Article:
Writers, my homies, you might have original ideas and a cool style, but you’re never as good as you think you are. Take it from me. My work is so desperate for an editor’s eyes, the manuscript created a personal profile on eHarmony, listing “must like to rearrange words” as its turn-ons. I was paid for over two decades as a technical writer and in that time was subjected to Editing Bootcamp from the Dark Side. What I learned most of all is how blind I will become staring at my own work. I’ll stop seeing my own mistakes and my brain will tell me everything is perfect, when it’s not.

Unless your Auntie Sally is a book editor, don’t get friends or family with “a little editing experience” to do the final edit. This is where you should fork out some cash. I know, it’s hard when you are an unknown and the money is not there. Think of it as an investment in future book sales. Readers can be tough with their reviews and if your book is poorly edited, news of it will spread and your work will be dead in the water. Give your book a fighting chance. It’s your baby, after all.

Victoria Strauss for Writer Beware published the article, Vetting an Independent Editor, where she warns us to make sure any independent editor we hire is associated with professional organizations:

“Also, for individual editors, membership in the Editorial Freelancers Association (US), the Society of Freelance Editors and Proofreaders (UK), the Institute of Professional Editors (Australia), or the Editors’ Association of Canada are all indications of professionalism. (The websites of these organizations provide a lot of helpful information, including sample agreements and charts of recommended rates).”

~ Strauss, Victoria (2012). Vetting an Independent Editor. Writer Beware.

I’m currently having test readers go at my book, and the group includes avid readers and writers. I fully expect to get bombed with feedback. They are acting for me as my substantive editors and will tell me if the structure and content of my story gels. Even though I plan to query publishers, I feel this substantive peer review is vital. As for the copy edit, which checks grammar, typos, punctuation, and so on, I plan to do a two-step process. First, for querying publishers, I’ll get an editor I know to comb through the text, so it presents well. Then, if I’m not published traditionally, I will hire a professional book editor for a final copy edit.

It takes so much out of your soul to write a book, and I would rather people panned my work because they didn’t like it, rather than because it was poorly written. Presentation is everything, especially in alphabet arrangements.

Have you had bad reading or editing experiences? Let me know in the comments.

Happy word-writin’!


Cait Gordon has been a senior technical writer in high tech and government organizations. She is currently a Web Developer consultant for Dynamic Canvas Inc., and assistant to the Executive Director at H’Art of Ottawa. She also enjoys her crafting business, Cait Cards.

Up next: Beta-reader draft!

I gave myself a few days to shout, “Whoo-hoo, I finished my first draft!” Now, I’m back to chewing all my nails and the first few centimetres of each finger as I realize my next step is to write the draft that my beta readers will review. Uh, excuse me for a moment.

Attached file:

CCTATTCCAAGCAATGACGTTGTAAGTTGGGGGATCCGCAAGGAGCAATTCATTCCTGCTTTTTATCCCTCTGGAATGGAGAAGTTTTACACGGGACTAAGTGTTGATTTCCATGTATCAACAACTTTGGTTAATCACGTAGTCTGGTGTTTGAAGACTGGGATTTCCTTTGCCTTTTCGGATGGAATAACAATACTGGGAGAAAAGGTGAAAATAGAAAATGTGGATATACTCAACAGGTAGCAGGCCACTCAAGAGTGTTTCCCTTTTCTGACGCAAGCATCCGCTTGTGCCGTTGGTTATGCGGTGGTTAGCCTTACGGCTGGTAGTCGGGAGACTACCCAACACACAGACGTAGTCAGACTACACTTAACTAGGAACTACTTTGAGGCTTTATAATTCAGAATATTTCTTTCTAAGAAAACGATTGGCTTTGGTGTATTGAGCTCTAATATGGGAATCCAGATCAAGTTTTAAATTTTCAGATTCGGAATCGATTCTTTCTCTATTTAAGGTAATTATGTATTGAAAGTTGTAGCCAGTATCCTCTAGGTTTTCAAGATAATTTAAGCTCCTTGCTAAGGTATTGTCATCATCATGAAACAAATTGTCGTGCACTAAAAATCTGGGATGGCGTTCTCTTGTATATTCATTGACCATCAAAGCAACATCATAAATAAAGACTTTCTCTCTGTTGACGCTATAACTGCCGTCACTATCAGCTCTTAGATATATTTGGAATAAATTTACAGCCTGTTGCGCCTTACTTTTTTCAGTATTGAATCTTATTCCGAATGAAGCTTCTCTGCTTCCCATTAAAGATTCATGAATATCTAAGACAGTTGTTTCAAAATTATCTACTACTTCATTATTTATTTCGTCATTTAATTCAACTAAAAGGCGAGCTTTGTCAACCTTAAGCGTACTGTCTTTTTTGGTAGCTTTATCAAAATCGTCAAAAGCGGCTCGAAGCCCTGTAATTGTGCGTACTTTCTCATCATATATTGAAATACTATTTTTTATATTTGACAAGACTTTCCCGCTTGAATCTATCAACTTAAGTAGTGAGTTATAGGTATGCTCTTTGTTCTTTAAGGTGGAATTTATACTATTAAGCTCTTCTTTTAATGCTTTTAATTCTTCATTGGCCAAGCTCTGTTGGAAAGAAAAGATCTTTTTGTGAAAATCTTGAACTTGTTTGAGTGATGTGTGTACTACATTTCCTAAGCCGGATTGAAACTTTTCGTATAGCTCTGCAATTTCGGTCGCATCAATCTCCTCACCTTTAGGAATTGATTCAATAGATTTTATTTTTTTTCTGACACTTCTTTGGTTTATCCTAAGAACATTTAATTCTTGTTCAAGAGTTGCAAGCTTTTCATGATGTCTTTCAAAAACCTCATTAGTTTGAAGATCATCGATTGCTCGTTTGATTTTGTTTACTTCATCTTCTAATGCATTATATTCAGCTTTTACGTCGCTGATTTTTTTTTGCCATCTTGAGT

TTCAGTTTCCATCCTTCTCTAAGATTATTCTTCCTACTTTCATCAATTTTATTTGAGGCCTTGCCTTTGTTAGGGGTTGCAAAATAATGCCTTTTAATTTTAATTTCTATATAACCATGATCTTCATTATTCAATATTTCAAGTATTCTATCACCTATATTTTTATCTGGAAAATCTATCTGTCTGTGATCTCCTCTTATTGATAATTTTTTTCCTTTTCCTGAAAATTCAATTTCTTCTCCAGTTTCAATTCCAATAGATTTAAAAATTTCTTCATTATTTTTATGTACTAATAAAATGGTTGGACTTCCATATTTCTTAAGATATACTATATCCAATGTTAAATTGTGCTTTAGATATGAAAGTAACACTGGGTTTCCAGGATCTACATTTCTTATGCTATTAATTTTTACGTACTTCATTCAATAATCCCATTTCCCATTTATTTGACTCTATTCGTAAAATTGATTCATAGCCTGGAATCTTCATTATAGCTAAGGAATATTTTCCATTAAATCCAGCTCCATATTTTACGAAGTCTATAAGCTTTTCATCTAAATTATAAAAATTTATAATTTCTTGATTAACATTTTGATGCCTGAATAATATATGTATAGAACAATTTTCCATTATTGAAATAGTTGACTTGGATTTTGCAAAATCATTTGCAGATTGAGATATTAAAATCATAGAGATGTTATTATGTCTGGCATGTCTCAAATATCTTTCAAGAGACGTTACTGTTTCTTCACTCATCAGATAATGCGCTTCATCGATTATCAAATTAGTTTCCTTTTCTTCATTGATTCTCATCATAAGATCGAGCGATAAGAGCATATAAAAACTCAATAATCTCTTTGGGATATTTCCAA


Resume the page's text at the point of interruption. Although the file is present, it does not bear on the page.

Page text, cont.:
OK, that helped a wee bit. You see, the first draft of my novel is written solely for my benefit. I can read it, I understand it, and I get excited about it. However, I know my book is way far from being finished, and the technical writer in me knows what a review process is like. Heck, I remember handing in drafts of user guides and watching them get ripped to shreds. This will be different, though, because as cool as an SSL appliance is for securing online transactions, I’m not as emotionally attached to the material that describes how to use it. No, this work is purely my creation. I’ve fallen in love with my characters, I empathize with their emotions, and the book is my baby.


Sigh, I know. Beta readers are invaluable because the novel isn’t their baby. I desperately need them to tell me what works, what doesn’t, if the rhythm of the story is right, if the characters are annoying or charismatic, and if they’d want to buy the book. So, as best as I can, I need to comb through the story, chapter by chapter, and make this the best draft I can make, without an editor’s help.

Things I’m planning to do:

  • Make sure every chapter has a consistency–I don’t want ups and downs when it comes to the quality of writing. I want the same effort to be made for each chapter.
  • Go through at least two passes of useless words–No writer wants to admit that they do this, but we have to own up to it to help other writers. When you’re ploughing through that first draft, you really, really don’t really realize how you really can overuse words that add no value to your sentences. I removed hundreds of such words and after they were gone, I had no idea where they first were. This really, really, can clean up your manuscript and tighten your story-telling.
  • Listen to my story–I cannot stress enough how important it is to have another person’s voice read your story back to you. It helps with flow of dialogue and gets my attention when things don’t sound right. It also gives me confidence when things do go well with flow and rhythm. I typically convert my book to an epub format and let my Google app read it to me.
  • Type a list of things I’m looking for–I want my beta readers to tell me whatever they like, but there are a few things I need to know, as I mentioned earlier in this article. Guidelines can help people direct feedback to you. The more information they can give me, the better I can improve my work, or understand how it is perceived.
  • Breathe into a paper bag–PEOPLE ARE GOING TO READ THIS STORY FOR THE FIRST TIME! AAAAAAAAAAAAAAAAH!!! Yes, of course I’m nervous as heck. I’d be lying if I played it cool. You put yourself in a very vulnerable place doing this for the first time. It’s truly my first time, beta readers. Please be gentle with me. (Nah, just go for it. I want this story to be a good one. Lay your feedback on me!)

I’ve selected my beta readers already, considering the genre that I’m writing, and am looking forward to and dreading to read their critiques. In the meantime, I’ll take the advice of another writer who said to work on something else while people are reviewing my work. Believe it or not, I have another story that I’m playing with, and I might dabble in that while I’m waiting for comments.

That, or I’ll just pig out on cupcakes.

Until next time!


Cait Gordon has been a senior technical writer in high tech and government organizations. She is currently a Web Developer consultant for Dynamic Canvas Inc., and assistant to the Executive Director at H’Art of Ottawa. She also enjoys her crafting business, Cait Cards.